Rent prices in Offaly continue to rise - report
The monthly cost of renting is an average of €39 more expensive in Offaly today than it was a year ago, according to new data.
The latest rent index from the Residential Tenancies Board (RTB) looking at the standardised national average rent of tenancies found that the monthly price in Offaly stood at €716 at the end of 2018.
That is a €39 jump from the previous year in 2017 but is unchanged on the previous quarter from July to September 2018.
The standardised national average rent was €1,134 per month, up from €1,061 one year earlier, a €73 increase. Conversely, on a quarter-on-quarter basis, rental price inflation dropped from 2.3% in Q3 of 2018, down to - 0.3% in Q4 2018. This marks the first quarter since Q1 2017 that the standardised average rent has fallen relative to the previous quarter.
The RTB Rent Index, which is compiled in conjunction with the Economic and Social Research Institute (ESRI), is the authoritative guide to the Irish rental market. It is based on actual rents paid on 17,830 tenancies registered with the RTB in the quarter.
Based on the rental data of the latest Rent Index, two additional LEAs meet the designation criteria for rent pressure zones; Navan in County Meath and Limerick City East. The RTB confirmed to the Minister that these two LEAs meet the RPZ criteria. They were subsequently designated as rent pressure zones.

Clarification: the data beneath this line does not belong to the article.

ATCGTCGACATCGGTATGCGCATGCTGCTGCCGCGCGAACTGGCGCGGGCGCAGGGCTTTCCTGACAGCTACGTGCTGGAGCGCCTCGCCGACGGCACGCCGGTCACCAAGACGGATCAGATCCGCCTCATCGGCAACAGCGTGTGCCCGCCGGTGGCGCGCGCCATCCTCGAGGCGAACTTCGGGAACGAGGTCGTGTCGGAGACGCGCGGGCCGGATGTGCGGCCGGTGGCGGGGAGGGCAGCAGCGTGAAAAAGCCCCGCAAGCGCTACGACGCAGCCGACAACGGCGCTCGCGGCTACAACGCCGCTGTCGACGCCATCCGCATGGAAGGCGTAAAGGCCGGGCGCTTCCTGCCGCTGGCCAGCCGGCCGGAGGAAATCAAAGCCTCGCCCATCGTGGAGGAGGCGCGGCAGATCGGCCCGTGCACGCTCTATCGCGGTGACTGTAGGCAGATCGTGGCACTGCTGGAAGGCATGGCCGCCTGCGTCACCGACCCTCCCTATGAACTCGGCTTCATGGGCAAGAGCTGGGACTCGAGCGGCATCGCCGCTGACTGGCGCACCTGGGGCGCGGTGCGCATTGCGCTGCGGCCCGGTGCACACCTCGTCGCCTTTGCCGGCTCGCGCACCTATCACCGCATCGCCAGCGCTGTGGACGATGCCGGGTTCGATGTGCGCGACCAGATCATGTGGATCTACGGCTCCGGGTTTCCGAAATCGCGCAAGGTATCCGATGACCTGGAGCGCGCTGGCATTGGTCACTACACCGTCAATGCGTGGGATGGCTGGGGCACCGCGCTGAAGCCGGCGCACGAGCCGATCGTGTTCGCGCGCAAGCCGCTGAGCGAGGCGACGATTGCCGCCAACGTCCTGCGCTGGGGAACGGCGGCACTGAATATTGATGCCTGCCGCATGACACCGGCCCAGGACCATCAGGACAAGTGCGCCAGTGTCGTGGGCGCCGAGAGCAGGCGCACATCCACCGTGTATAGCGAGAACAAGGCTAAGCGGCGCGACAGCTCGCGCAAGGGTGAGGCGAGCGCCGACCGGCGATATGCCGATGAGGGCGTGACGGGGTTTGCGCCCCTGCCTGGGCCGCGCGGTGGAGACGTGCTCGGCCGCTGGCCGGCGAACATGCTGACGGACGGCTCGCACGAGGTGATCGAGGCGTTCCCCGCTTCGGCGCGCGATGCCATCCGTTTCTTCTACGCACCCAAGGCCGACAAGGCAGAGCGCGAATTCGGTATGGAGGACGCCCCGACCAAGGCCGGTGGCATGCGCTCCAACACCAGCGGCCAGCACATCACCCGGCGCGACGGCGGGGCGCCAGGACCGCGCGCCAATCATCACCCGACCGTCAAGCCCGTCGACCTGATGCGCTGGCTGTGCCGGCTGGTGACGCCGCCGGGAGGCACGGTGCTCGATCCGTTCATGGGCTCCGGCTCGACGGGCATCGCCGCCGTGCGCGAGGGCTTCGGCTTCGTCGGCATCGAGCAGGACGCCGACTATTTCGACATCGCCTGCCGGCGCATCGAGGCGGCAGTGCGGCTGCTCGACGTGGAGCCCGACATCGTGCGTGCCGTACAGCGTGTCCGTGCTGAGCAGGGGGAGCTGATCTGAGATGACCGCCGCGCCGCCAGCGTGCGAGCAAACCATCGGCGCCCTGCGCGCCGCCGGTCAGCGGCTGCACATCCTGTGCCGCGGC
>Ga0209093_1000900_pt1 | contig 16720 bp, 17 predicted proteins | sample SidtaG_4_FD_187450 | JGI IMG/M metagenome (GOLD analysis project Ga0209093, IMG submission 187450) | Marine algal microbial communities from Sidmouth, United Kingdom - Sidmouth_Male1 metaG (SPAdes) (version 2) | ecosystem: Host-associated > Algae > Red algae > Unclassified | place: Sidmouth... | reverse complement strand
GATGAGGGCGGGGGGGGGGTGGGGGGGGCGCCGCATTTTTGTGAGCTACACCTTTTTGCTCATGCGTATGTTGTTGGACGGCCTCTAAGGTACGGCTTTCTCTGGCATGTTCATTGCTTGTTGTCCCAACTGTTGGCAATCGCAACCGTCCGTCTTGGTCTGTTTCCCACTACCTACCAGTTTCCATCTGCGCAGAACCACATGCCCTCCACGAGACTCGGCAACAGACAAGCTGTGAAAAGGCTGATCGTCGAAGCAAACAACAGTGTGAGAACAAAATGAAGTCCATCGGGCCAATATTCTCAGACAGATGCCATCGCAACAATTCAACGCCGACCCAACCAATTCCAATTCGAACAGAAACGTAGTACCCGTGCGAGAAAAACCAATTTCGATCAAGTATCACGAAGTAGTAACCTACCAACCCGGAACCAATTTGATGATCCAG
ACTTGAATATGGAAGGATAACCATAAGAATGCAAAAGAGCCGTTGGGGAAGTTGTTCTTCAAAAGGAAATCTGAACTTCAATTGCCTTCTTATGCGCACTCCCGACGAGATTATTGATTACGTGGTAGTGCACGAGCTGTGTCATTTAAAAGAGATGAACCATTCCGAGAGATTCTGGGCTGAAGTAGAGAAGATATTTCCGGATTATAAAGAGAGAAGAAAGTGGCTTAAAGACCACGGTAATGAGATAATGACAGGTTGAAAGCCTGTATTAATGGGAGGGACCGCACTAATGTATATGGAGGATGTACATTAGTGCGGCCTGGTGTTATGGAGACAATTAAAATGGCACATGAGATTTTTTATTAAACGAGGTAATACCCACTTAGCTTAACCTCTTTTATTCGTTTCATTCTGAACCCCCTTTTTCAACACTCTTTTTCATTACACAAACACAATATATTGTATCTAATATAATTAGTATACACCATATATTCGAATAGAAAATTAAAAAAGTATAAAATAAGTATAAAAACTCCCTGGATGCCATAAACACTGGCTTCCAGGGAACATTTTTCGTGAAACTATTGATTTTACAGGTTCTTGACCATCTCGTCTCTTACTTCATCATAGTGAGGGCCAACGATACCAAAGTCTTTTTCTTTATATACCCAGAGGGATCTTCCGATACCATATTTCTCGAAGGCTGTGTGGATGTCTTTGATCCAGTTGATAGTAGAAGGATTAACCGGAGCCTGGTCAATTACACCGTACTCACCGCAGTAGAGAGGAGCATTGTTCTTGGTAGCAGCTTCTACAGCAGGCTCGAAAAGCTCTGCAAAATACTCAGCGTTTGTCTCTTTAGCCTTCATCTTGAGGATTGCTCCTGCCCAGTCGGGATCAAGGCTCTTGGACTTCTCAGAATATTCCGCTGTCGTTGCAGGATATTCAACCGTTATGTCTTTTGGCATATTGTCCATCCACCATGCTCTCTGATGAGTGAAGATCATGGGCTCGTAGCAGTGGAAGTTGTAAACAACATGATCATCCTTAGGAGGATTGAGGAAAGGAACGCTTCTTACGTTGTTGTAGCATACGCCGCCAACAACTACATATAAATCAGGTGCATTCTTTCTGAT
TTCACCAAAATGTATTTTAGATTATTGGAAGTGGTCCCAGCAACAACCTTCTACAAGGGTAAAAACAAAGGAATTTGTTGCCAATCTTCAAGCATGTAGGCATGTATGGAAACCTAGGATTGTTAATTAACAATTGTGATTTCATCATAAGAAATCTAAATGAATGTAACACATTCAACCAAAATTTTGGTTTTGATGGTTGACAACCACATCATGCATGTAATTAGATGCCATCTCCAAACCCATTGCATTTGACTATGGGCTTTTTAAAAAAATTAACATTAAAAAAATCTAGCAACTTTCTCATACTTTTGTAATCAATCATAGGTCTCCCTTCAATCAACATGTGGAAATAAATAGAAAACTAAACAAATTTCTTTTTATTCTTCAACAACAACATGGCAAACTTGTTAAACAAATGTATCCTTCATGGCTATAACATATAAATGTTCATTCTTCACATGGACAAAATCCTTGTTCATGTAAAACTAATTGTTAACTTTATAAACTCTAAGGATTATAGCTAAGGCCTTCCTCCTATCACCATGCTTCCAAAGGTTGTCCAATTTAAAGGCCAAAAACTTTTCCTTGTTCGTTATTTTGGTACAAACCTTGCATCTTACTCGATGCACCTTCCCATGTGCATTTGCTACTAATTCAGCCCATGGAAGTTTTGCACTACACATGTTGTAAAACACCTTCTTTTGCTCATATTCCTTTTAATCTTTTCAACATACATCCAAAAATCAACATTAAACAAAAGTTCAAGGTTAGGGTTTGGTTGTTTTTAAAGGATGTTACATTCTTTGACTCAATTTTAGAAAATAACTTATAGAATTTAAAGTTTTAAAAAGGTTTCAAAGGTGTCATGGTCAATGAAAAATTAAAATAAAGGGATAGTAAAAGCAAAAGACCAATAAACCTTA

Following designation as an RPZ, rent increases in these areas are limited to a maximum rent increase of 4% per annum.
Commenting on the latest Rent Index results, Rosalind Carroll, Director of the Residential Tenancies Board said: “The Rent Index has now provided us with important data that enables a decision to be taken on designating two new Rent Pressure Zones to be set for the Local Electoral Areas of Limerick City East and Navan."
"These are the first Rent Pressure Zones to be designated since September 2017. This is important for landlords and tenants as it means that rents in these Local Electoral Areas will be limited to rises of a maximum of 4% annually. This should help moderate rents in these areas. We would encourage both landlords and tenants to contact us for more information on their rights and obligations and we will be rolling out a targeted information campaign in these areas over the coming weeks."
"Looking back over the 2018 year, we have seen another year with continued pressures in the market and continued rent inflation, with rents now 15% higher nationally than the peak in 2007, and 25% higher in the Dublin market. We have seen some moderation in the market in the last two quarters, we would hope with more supply coming on stream and the RTB getting more regulatory powers that we will see further easing of rent inflation in 2019."